Earlier this week, Scott posted a Christmas treat onto his Facebook wall, a reminder of a musical project that he was involved with a way back and one of the more entertaining Christmas songs to ever emerge. It’s worth a watch, a dark excursion into one guy’s descent.


Also on the bill at Servant Jazz Quarters that night was The Golden Dregs. Since June, they’ve released a quality album (Hope is for the hopeless) that I’m listening to right now. I’m pretty sure that regular readers of Sonic Breakfast would approve. A successful November tour suggests there’s more to come from Ben et al in 2020. 


Back later with number six.. 

Sonic Breakfast Top Ten 2019 – Number eight – Wovoka Gentle at Omeara

I meant to publish this on the 25th December but events and celebrations overtook. Better late than never eh? 

Happy Christmas Day one and all. Here in Spain the skies are bright and the heads are dull after entertaining lovely neighbours last night. Sonic Breakfast has just put a fire on to take the nip out of the chill and, with Cava in hand, is now ready to continue the 2019 countdown.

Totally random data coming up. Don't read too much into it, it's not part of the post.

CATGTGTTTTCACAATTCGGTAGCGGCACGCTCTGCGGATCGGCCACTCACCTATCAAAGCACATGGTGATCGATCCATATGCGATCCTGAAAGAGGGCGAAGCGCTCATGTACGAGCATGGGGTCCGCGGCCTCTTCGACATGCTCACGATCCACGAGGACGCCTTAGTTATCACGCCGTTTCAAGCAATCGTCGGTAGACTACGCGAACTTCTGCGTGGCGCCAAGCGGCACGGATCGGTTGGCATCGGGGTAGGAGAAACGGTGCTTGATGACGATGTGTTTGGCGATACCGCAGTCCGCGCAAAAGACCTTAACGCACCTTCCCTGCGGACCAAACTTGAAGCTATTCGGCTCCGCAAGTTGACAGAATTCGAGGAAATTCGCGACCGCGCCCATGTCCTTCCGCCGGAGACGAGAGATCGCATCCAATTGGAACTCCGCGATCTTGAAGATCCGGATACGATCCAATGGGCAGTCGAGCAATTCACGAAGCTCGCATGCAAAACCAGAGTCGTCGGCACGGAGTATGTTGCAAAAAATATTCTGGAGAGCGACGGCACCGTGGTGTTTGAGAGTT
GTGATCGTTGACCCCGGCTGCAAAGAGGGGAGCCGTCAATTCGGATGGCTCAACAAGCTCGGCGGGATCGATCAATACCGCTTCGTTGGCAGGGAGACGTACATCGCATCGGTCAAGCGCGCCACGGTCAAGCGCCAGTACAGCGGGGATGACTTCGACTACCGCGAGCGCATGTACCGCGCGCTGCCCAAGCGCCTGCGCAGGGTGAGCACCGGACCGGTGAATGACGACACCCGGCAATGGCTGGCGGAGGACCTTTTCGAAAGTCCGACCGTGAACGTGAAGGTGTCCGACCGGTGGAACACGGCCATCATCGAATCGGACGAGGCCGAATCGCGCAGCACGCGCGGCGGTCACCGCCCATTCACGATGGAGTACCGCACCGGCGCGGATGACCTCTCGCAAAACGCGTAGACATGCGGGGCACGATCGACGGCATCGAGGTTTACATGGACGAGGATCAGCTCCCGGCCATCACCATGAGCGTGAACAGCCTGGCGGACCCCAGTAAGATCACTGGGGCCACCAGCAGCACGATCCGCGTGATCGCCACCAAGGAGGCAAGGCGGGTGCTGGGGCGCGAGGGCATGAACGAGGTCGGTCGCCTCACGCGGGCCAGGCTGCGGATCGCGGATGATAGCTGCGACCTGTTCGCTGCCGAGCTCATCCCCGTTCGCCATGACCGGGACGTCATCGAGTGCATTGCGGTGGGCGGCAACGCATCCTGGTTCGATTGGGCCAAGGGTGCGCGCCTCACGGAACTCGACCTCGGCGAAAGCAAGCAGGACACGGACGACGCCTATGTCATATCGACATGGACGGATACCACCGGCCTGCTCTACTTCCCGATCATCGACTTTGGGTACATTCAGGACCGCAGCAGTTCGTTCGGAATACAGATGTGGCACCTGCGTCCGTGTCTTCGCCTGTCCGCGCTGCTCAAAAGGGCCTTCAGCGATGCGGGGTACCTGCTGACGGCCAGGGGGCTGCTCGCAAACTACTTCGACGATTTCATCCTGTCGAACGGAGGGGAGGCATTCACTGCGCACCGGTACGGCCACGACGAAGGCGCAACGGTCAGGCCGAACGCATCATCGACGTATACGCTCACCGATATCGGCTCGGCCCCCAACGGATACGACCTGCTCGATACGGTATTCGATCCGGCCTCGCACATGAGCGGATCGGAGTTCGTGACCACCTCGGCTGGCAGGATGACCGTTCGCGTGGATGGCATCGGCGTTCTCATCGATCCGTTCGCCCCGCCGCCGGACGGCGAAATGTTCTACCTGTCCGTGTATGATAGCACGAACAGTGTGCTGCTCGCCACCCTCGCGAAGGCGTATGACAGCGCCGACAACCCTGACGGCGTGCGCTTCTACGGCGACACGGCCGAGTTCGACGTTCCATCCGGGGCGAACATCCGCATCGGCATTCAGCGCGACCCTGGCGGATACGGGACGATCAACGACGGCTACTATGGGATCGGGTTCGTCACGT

One of the bands that I managed to see most in 2019 was Wovoka Gentle. Before the year started they were simply, to me anyway, an act that I’d once stumbled upon on a Sunday afternoon at a small festival and subsequently blogged about (here). Now, they’ve supported the Flaming Lips on a UK tour. They are pure and simply a fantastic live proposition and always delightful to watch. Except on a Brighton pier when they were a bit wobbly. They had just had their instruments stolen from a van.

Eighth slot in this Sonic Breakfast top ten is thus an easy one to consider. I’m going for the gig at Omeara put on by the wonderful Yucatan records and showcasing three from their stable. I adored the way this venue nestled beside a larger complex. I’ve returned lots since to munch the street food on offer and to be bombarded by all sorts of delights in the wider space that surrounds. But back in March, gig going was my only intent.

And what a night it was. (written about here)

Josiah and the Bonnevilles were up first. Keep an eye out for Josiah and gang should you ever get the chance to see them live. Josiah, solo for the night, seemed like an odd addition to the bill back in March but that was before I really understood the nature of Yucatan records. They’re not fixated by genre and simply sign stuff that meets a quality threshold. Thus, Americana can sit beside pop, skewed folk and electronica with ease.